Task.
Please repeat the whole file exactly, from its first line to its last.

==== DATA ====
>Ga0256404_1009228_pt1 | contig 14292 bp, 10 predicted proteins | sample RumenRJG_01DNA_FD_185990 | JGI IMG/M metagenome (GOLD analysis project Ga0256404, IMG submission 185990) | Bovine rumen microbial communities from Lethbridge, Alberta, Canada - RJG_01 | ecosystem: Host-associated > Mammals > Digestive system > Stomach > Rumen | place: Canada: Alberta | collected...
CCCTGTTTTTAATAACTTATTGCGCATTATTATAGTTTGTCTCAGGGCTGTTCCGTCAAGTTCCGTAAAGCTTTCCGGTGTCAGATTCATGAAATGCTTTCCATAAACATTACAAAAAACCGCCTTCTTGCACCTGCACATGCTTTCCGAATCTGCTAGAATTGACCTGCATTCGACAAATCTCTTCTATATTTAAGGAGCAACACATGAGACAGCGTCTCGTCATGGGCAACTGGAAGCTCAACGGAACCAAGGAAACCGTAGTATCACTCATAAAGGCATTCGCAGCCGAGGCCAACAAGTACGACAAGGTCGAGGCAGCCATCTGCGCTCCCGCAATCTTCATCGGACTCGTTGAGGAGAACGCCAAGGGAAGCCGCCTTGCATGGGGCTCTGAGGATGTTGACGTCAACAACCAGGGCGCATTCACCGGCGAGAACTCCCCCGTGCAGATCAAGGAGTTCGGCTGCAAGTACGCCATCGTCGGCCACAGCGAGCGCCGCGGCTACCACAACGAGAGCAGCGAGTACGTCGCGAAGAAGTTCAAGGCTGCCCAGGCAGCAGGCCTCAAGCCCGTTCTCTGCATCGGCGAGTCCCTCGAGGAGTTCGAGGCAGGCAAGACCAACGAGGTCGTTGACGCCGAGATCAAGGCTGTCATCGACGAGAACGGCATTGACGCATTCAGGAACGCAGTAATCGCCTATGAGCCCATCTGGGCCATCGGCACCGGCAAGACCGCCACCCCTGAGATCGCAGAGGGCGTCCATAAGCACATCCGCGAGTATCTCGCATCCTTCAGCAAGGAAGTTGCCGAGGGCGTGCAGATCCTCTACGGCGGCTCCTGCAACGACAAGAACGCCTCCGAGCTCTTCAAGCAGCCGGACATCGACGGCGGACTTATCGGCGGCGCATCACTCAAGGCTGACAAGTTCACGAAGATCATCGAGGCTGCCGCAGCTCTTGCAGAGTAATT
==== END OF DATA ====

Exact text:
>Ga0256404_1009228_pt1 | contig 14292 bp, 10 predicted proteins | sample RumenRJG_01DNA_FD_185990 | JGI IMG/M metagenome (GOLD analysis project Ga0256404, IMG submission 185990) | Bovine rumen microbial communities from Lethbridge, Alberta, Canada - RJG_01 | ecosystem: Host-associated > Mammals > Digestive system > Stomach > Rumen | place: Canada: Alberta | collected...
CCCTGTTTTTAATAACTTATTGCGCATTATTATAGTTTGTCTCAGGGCTGTTCCGTCAAGTTCCGTAAAGCTTTCCGGTGTCAGATTCATGAAATGCTTTCCATAAACATTACAAAAAACCGCCTTCTTGCACCTGCACATGCTTTCCGAATCTGCTAGAATTGACCTGCATTCGACAAATCTCTTCTATATTTAAGGAGCAACACATGAGACAGCGTCTCGTCATGGGCAACTGGAAGCTCAACGGAACCAAGGAAACCGTAGTATCACTCATAAAGGCATTCGCAGCCGAGGCCAACAAGTACGACAAGGTCGAGGCAGCCATCTGCGCTCCCGCAATCTTCATCGGACTCGTTGAGGAGAACGCCAAGGGAAGCCGCCTTGCATGGGGCTCTGAGGATGTTGACGTCAACAACCAGGGCGCATTCACCGGCGAGAACTCCCCCGTGCAGATCAAGGAGTTCGGCTGCAAGTACGCCATCGTCGGCCACAGCGAGCGCCGCGGCTACCACAACGAGAGCAGCGAGTACGTCGCGAAGAAGTTCAAGGCTGCCCAGGCAGCAGGCCTCAAGCCCGTTCTCTGCATCGGCGAGTCCCTCGAGGAGTTCGAGGCAGGCAAGACCAACGAGGTCGTTGACGCCGAGATCAAGGCTGTCATCGACGAGAACGGCATTGACGCATTCAGGAACGCAGTAATCGCCTATGAGCCCATCTGGGCCATCGGCACCGGCAAGACCGCCACCCCTGAGATCGCAGAGGGCGTCCATAAGCACATCCGCGAGTATCTCGCATCCTTCAGCAAGGAAGTTGCCGAGGGCGTGCAGATCCTCTACGGCGGCTCCTGCAACGACAAGAACGCCTCCGAGCTCTTCAAGCAGCCGGACATCGACGGCGGACTTATCGGCGGCGCATCACTCAAGGCTGACAAGTTCACGAAGATCATCGAGGCTGCCGCAGCTCTTGCAGAGTAATT